"There's a head contact rule, which states that if there is any kind of contact to the head, it's a penalty, as opposed to a few years ago when it wasn't quite so strict," Sady said. "There are also hitting from behind penalties, which have been a point of emphasis for the last 10 years and USA Hockey has said that if there is anything questionable, the official should blow the whistle. If a player can see another kid's number when he hits him, it's a penalty."

    Some leagues have actually taken to putting stop signs on the back of players' jerseys to drive home the point, Sady added, noting that rules are worthless without enforcement.

    "As the scheduler, I won't put a referee on the ice if I feel he can't control the game," Sady said. "You can control the flow of the game, [but] if you put your whistle away at the youth level, someone will get into trouble. But if you set the tone early, you're fine."

    Sady added that coaches must also encourage obeying the rules.

    "To eliminate the risk of injury to other players, I emphasize hitting with the shoulder and not following through with a fist, an elbow, a stick, or anything else," Grisaru said.

    Should a parent suspect their child has suffered a concussion, Martinez-Silvestrini said early intervention is a must.

    "You should seek medical attention within 24 to 48 hours of the injury," he said, adding that early signs of a concussion include confusion, dizziness, headaches, ringing in the ears, depression and balance issues.

    Baystate Medical Center's sports concussion clinic utilizes, among other things, ImPACT, computerized neurocognitive assessment tools which determine the severity of a concussion and when it is safe for an athlete to return. Martinez-Silvestrini said some local schools have started administering the test at the beginning of the year, in order to offer a baseline to which doctors can compare the test administered after a concussion. Even if schools to not administer a baseline test, the hospital has normative data on which it can base recommendations.
  2. McNuggetsMan

    McNuggetsMan Member

    You've got a lot of flowery prose up top and you don't get close to your main point until the fifth graph. I think you also need to get to the local point and advance to story a little more. It takes a long time to get to the local youth coach/ref who hand some interesting things to say. I think leading with the part about kids trying to avoid getting hit and ducking, which makes it more likely to get concussed was interesting. I would have played that a lot higher before you started bringing in doctors and experts.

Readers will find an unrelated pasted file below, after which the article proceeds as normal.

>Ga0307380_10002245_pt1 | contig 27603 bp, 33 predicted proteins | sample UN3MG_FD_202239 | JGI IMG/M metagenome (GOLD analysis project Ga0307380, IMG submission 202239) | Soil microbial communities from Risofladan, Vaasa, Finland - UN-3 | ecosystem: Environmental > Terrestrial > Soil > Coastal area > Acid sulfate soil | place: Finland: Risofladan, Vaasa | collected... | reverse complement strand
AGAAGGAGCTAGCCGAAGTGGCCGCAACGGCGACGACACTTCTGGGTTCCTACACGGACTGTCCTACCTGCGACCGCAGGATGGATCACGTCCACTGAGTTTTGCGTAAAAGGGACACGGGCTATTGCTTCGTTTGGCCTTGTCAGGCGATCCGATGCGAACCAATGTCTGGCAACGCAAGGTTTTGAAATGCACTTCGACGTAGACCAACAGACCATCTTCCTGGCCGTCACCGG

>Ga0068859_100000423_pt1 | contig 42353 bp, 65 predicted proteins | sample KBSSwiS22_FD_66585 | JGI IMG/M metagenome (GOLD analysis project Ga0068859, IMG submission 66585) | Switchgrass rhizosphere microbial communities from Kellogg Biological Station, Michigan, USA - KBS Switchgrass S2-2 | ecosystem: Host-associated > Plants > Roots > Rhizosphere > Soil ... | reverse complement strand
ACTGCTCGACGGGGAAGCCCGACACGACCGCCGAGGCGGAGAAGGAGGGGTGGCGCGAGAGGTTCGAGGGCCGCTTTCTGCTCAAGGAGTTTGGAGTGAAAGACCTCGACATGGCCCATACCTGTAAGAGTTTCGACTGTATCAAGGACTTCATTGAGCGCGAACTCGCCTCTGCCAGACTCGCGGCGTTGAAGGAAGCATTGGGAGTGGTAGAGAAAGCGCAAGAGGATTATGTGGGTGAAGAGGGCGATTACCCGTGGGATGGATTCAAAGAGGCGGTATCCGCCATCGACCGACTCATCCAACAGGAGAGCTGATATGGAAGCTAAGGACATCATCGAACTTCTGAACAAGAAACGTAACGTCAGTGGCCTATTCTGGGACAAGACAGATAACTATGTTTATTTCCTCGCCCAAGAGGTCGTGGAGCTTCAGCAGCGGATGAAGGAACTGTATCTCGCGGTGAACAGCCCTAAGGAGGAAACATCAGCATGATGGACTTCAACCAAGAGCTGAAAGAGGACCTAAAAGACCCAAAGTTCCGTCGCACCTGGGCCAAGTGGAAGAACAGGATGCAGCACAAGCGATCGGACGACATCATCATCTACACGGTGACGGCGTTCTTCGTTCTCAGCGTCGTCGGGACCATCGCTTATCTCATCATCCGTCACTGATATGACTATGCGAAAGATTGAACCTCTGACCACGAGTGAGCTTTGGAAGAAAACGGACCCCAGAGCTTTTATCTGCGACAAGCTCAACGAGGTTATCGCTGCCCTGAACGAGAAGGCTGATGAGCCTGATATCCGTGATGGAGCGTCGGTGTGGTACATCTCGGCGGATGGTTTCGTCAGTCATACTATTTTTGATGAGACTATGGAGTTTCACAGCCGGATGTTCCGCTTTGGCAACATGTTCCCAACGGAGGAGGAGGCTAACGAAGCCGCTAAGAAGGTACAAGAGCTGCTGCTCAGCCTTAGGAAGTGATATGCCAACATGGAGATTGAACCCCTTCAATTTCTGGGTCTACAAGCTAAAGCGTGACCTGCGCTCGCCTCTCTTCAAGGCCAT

I also would have liked to see more quotes from other coaches/refs or parents and players. I know its hard to get kids to talk, but I think it might have been interesting to hear how an 10 year old who had a concussion would describe what it felt like.

    I know these stories are really hard. I did something similar about neck injuries in high school football players and mine was pretty mediocre. These are important stories but they are hard to make interesting while still getting across the important information.
  3. ChrisMaza

    ChrisMaza Member

    I agree that more local quotes from players/coaches would have made it better, but getting anyone to talk was like pulling teeth. There are several youth hockey organizations in Western Mass. and I could only find one coach from one organization who even returned a phone call to set something up.
    I think I threw all of the stuff up top to kind of try and draw a local angle to a national story, but I think you're right now that I look at it and I muddied it more than anything.
  4. McNuggetsMan

    McNuggetsMan Member

    Getting phone calls returned can be really tough so I always tried to rely on one great piece of advice I received: Just go there. Find out when practice is and just show up. It's a lot easier to ignore a phone message than it is to blow off someone who is face to face. Often times parents are sitting around waiting for their kids for 20-30 minutes before practice actually ends.
  5. ringer

    ringer Member

    This story read like a term paper.

    You could easily re-write it with half the word count. Try it. It will be much easier to do now than it would have been when you wrote it.

    Start by deleting all the obvious statements.
    i.e: "...the issue of concussions in sports has become one of the leading topics of conversation for health professionals, coaches and athletes, alike."
    i.e. "There is an assumption of risk when adults decide to play physical, violent sports, such as hockey as a profession, some say.
    i.e. "In addition to the risks associated with sports, the benefits of enrolling young people in athletics have also been well documented."

    Then slash extra words:
    i.e. [dele: Even with that argument] professional and "collegiate bodies?" are implementing rules designed to curb the number and severity of concussions [dele: sustained by players].
    i.e. Martinez-Silvestrini added that CONCUSSIONS IN YOUNG PEOPLE CAN AFFECT learning and decision-making [dele: can also be heavily affected by sustaining a head injury as a young person.]

    Then replace generalities with details:
    i.e. "professional and "collegiate bodies are implementing rules..." Who? The NCAA and NHL? What rules?

    And so on...
  6. MartinonMTV2

    MartinonMTV2 New Member

    It's also missing words in a couple of places. There's a glaring spot near the end.

    And if you ever find yourself using the word "pedagogy," even in quotes, seek counseling immediately.
  7. Stitch

    Stitch Active Member

    According is for statements on paper, said is used when you're told something.
  8. Liut

    Liut Well-Known Member

    Good advice. Wish I'd been able to get it through to a former colleague.